Tommie Hoban experienced the benefits of financial planning first hand when he retired from professional football, now he wants to give back to those in a similar position, many of whom "panic" when they turn 30.
Hoban, a professional footballer with Watford FC, retired last year aged 27, after a string of injuries and a growing sense of disillusionment with the professional sport.
He has now qualified as a financial planner and, working in his dad's firm, has made it his goal deliver advice to more sportspeople like him, at a younger age.
Hoban benefitted from financial planning in his 20s and says he could have never retired early had it not been for his father's advice.
"He treated me as he did any other normal client," he says. "And that was really my introduction into financial planning. And I'd say the reason that I've gone into it after football is probably the impact that it's had on me personally, in terms of just the peace of mind I used to get from the meetings with my dad, just seeing a plan for the future.
"For myself, my partner, it really had a big impact on our lives. And my football career finished a lot earlier than I'd anticipated. And the only reason I was able to retire when I did was because of the financial planning that my dad did for me."
His father, a former HSBC financial adviser who later set up his own firm, started to put a financial structure in place when Hoban was 17, at the beginning of his professional football career. He later engaged him in proper financial planning to ensure his cash would work as best as it could for him in future.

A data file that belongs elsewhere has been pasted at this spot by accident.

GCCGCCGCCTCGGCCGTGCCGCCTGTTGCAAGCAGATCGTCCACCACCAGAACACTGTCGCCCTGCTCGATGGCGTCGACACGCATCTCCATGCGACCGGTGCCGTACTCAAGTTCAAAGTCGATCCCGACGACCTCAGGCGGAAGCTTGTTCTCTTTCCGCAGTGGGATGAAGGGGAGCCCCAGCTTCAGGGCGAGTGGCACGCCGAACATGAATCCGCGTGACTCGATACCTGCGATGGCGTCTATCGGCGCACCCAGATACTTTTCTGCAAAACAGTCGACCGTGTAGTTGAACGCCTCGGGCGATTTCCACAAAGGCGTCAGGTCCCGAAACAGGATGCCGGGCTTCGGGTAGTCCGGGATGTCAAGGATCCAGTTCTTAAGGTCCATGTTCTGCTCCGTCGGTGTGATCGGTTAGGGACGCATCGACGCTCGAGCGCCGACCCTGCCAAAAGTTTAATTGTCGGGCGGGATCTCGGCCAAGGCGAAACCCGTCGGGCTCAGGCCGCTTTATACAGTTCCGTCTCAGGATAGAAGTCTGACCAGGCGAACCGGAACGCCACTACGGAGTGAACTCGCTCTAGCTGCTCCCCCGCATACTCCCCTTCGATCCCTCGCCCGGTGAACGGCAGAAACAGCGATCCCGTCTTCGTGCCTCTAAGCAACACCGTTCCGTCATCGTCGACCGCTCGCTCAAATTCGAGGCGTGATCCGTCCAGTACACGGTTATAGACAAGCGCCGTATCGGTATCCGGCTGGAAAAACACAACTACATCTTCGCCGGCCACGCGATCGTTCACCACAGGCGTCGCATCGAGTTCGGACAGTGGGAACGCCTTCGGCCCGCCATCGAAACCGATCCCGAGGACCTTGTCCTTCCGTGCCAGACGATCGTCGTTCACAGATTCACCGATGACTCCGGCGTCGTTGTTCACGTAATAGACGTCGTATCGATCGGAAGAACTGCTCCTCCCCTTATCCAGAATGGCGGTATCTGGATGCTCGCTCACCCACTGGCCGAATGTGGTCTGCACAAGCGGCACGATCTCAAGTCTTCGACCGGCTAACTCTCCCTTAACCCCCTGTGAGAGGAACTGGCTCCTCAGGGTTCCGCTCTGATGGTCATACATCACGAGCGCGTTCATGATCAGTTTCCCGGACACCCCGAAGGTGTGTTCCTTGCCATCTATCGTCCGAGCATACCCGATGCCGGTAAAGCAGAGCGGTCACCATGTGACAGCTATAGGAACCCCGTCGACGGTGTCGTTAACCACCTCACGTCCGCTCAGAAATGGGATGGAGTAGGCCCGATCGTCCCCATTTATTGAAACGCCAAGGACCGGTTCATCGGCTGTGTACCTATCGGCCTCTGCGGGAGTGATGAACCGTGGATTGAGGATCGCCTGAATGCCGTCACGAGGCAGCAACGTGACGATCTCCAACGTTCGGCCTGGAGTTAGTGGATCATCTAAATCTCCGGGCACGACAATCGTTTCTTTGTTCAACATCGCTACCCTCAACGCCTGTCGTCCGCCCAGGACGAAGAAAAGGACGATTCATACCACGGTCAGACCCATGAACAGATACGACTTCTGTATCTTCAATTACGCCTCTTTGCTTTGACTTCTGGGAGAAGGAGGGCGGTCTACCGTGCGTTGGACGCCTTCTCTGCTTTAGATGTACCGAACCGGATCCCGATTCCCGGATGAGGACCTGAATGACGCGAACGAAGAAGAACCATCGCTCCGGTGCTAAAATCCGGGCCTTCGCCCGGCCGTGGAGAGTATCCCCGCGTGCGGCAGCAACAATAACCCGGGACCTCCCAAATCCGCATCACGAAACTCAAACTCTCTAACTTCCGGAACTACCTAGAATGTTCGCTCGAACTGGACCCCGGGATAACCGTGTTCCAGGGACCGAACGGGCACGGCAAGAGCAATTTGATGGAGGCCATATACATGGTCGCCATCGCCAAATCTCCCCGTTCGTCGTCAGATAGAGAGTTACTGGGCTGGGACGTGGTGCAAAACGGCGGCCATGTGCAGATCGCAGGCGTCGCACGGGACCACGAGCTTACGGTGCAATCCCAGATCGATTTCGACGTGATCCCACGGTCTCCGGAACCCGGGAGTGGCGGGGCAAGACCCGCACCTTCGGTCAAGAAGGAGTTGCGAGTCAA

Hoban started playing football at Arsenal as a kid and joined Watford aged 14 when he made his way through the academy and was given a professional contract at age 17. But injuries started to dampen his career prospects after a few years in the game, and so eventually last year, at age 27, he decided to retire.
A chosen specialism
Hoban says sportspeople would benefit greatly from receiving advice earlier on in their careers, due to the way their lives and finances are structured, which is part of the reason he wanted to become a financial adviser in the first place.
He says for the majority of footballers their peak earnings are in their mid-thirties, which can be "mentally tough" if they don't plan ahead and make the most of what they have at that stage.
"Usually for a lot of footballers, things seem to happen earlier," he says. "So by age 30, a lot of them might have young families already, they've got a lot of financial responsibilities, and it's very daunting when suddenly it dawns on you: you're not 21 anymore, you haven't got 15 years ahead of you, you've literally got three or four years left and you have no idea what you're going to do after."